Evaluating design

Most people seem to evaluate a piece of design primarily at a visual/emotional level. Discussions involve words like beautiful, cool, attractive, like, love and so on. While there is an undeniable emotional aspect to design, evaluating it mainly on looks diminishes the potential of design to make real, lasting differences.


Engineers, builders, manufacturers tend to evaluate design on how well something works, how easily it can be manufactured, how it will hold up in use, and how recyclable it will be. Form may well follow function, but when the functional data-points dominate the decision making, a piece of design can lose its “soul.”


Ideally, I propose a slightly more technically-biased position as shown below. The bias is needed because visuals are only a small part of the overall package. There are many technical/functional aspects of design that we still don’t sufficiently consider – like usability and disposability.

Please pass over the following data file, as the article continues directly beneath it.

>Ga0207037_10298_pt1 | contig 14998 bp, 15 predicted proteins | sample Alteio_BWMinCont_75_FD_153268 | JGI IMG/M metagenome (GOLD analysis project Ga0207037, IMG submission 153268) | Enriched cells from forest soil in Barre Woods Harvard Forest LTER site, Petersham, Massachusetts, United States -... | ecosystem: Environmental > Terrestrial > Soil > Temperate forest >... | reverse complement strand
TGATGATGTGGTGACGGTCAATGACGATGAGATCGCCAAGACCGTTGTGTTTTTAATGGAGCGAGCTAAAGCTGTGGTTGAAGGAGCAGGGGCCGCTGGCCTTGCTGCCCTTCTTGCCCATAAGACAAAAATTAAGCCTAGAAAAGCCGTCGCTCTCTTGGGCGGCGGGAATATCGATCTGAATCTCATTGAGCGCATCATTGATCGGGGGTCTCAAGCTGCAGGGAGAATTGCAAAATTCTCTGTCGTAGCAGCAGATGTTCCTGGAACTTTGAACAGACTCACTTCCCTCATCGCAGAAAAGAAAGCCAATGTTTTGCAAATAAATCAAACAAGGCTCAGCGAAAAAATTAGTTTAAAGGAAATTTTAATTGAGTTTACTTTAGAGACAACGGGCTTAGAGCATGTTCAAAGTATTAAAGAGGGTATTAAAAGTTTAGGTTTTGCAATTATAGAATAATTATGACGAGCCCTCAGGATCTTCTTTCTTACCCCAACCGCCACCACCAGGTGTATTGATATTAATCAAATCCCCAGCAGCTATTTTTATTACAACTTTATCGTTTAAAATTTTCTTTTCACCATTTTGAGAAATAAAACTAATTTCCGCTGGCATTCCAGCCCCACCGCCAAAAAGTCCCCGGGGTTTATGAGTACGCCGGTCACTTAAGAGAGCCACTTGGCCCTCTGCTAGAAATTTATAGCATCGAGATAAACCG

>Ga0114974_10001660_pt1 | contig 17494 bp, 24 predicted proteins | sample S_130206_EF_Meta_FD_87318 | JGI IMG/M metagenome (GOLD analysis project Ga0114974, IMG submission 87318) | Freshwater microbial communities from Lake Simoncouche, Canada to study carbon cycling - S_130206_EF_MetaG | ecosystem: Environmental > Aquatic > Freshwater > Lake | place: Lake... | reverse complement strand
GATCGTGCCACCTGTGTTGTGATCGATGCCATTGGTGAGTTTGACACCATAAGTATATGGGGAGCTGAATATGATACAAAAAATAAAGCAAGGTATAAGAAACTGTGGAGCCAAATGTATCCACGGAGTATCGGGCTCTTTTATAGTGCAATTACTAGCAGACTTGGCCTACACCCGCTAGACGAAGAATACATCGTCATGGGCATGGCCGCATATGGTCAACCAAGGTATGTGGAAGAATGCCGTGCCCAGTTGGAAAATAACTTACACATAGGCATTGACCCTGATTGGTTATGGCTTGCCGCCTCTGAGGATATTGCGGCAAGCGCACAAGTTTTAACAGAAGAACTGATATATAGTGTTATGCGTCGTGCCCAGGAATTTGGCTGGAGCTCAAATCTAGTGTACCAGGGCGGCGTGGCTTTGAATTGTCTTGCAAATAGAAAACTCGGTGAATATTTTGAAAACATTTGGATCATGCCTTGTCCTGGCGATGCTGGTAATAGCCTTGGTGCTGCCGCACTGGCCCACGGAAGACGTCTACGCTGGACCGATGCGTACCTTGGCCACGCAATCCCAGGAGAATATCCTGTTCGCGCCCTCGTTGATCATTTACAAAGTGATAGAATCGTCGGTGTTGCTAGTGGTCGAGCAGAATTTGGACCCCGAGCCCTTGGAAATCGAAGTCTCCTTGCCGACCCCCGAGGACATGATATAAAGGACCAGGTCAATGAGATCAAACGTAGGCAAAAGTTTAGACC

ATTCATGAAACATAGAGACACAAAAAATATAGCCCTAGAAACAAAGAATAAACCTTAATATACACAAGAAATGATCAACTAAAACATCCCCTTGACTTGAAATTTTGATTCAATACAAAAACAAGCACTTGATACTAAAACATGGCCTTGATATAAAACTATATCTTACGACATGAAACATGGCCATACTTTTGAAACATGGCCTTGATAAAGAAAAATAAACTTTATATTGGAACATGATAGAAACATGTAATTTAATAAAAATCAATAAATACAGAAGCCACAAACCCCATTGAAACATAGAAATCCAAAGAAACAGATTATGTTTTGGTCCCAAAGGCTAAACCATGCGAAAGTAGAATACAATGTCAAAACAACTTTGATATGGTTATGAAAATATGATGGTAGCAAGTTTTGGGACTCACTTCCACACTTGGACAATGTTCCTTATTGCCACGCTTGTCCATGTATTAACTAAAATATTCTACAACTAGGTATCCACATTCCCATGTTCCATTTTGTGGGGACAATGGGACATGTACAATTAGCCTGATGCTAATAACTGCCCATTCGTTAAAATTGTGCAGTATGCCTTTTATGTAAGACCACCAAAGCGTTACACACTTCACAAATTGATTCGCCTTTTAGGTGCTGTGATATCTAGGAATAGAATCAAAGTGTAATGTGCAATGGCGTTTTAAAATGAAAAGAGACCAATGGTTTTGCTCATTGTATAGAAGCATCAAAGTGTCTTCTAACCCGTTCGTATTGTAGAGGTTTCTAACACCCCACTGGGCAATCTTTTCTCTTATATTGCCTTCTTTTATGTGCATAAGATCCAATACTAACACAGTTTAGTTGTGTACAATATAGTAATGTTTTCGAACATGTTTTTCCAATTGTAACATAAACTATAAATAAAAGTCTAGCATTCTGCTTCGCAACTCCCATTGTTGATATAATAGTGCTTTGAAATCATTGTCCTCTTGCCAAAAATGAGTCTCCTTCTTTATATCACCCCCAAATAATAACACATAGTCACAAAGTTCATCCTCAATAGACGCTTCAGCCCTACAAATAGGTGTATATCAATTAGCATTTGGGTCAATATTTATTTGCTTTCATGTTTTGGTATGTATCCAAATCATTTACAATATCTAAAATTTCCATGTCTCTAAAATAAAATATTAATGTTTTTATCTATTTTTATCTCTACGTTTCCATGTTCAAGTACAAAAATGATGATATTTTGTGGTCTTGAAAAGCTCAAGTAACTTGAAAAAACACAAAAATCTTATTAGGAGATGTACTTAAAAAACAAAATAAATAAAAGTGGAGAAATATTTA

Adopting a more logical/rational approach to design makes it easier to teach. A process is certainly more approachable than waiting for ephemeral muses to strike. This can only make design (and design thinking) more accessible to a wider audience.


  1. Dorit d'Scarlett said:

    Good post as I’m all about universal design which is accessibility (usability) weighted greater than appearance but also considering the importance of appearance as a neccessary emotional usability factor

  2. Zern said:

    Yes! Appearance does play a part in emotional usability.
    Pondering the usability impact of appearance may be a good conscious way to make more use of the appearance factor in design beyond just a style thing.